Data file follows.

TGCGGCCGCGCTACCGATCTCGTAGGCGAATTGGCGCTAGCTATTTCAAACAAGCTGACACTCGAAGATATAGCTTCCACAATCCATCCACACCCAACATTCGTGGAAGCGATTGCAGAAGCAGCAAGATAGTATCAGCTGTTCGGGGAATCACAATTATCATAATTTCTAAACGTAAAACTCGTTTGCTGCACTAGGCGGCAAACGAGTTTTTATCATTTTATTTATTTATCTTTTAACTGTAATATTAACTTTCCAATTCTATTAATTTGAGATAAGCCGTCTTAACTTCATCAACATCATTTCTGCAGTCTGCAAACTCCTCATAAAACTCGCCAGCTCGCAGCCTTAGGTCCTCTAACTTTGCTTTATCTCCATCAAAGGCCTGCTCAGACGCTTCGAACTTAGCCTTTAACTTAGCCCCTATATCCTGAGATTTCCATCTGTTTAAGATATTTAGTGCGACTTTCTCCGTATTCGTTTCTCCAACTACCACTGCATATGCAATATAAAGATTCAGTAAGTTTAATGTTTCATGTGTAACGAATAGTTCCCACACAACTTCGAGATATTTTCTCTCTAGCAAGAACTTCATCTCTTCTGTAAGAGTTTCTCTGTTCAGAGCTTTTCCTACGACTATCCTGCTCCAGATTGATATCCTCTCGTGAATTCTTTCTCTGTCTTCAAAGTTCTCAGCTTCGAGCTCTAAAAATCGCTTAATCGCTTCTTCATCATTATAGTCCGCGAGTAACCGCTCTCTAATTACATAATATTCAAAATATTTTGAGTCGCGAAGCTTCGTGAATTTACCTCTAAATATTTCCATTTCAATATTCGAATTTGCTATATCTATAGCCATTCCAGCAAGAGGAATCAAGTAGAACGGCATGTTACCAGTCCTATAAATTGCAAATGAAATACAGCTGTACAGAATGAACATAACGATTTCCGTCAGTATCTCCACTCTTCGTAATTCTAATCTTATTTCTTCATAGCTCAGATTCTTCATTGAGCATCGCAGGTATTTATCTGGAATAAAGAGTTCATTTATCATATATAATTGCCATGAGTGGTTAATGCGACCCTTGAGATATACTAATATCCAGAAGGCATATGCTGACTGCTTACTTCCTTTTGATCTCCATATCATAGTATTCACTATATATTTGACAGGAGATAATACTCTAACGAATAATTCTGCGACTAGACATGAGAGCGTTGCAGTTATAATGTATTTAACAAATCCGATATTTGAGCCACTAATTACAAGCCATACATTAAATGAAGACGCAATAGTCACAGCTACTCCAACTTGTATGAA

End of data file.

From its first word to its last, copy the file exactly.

TGCGGCCGCGCTACCGATCTCGTAGGCGAATTGGCGCTAGCTATTTCAAACAAGCTGACACTCGAAGATATAGCTTCCACAATCCATCCACACCCAACATTCGTGGAAGCGATTGCAGAAGCAGCAAGATAGTATCAGCTGTTCGGGGAATCACAATTATCATAATTTCTAAACGTAAAACTCGTTTGCTGCACTAGGCGGCAAACGAGTTTTTATCATTTTATTTATTTATCTTTTAACTGTAATATTAACTTTCCAATTCTATTAATTTGAGATAAGCCGTCTTAACTTCATCAACATCATTTCTGCAGTCTGCAAACTCCTCATAAAACTCGCCAGCTCGCAGCCTTAGGTCCTCTAACTTTGCTTTATCTCCATCAAAGGCCTGCTCAGACGCTTCGAACTTAGCCTTTAACTTAGCCCCTATATCCTGAGATTTCCATCTGTTTAAGATATTTAGTGCGACTTTCTCCGTATTCGTTTCTCCAACTACCACTGCATATGCAATATAAAGATTCAGTAAGTTTAATGTTTCATGTGTAACGAATAGTTCCCACACAACTTCGAGATATTTTCTCTCTAGCAAGAACTTCATCTCTTCTGTAAGAGTTTCTCTGTTCAGAGCTTTTCCTACGACTATCCTGCTCCAGATTGATATCCTCTCGTGAATTCTTTCTCTGTCTTCAAAGTTCTCAGCTTCGAGCTCTAAAAATCGCTTAATCGCTTCTTCATCATTATAGTCCGCGAGTAACCGCTCTCTAATTACATAATATTCAAAATATTTTGAGTCGCGAAGCTTCGTGAATTTACCTCTAAATATTTCCATTTCAATATTCGAATTTGCTATATCTATAGCCATTCCAGCAAGAGGAATCAAGTAGAACGGCATGTTACCAGTCCTATAAATTGCAAATGAAATACAGCTGTACAGAATGAACATAACGATTTCCGTCAGTATCTCCACTCTTCGTAATTCTAATCTTATTTCTTCATAGCTCAGATTCTTCATTGAGCATCGCAGGTATTTATCTGGAATAAAGAGTTCATTTATCATATATAATTGCCATGAGTGGTTAATGCGACCCTTGAGATATACTAATATCCAGAAGGCATATGCTGACTGCTTACTTCCTTTTGATCTCCATATCATAGTATTCACTATATATTTGACAGGAGATAATACTCTAACGAATAATTCTGCGACTAGACATGAGAGCGTTGCAGTTATAATGTATTTAACAAATCCGATATTTGAGCCACTAATTACAAGCCATACATTAAATGAAGACGCAATAGTCACAGCTACTCCAACTTGTATGAA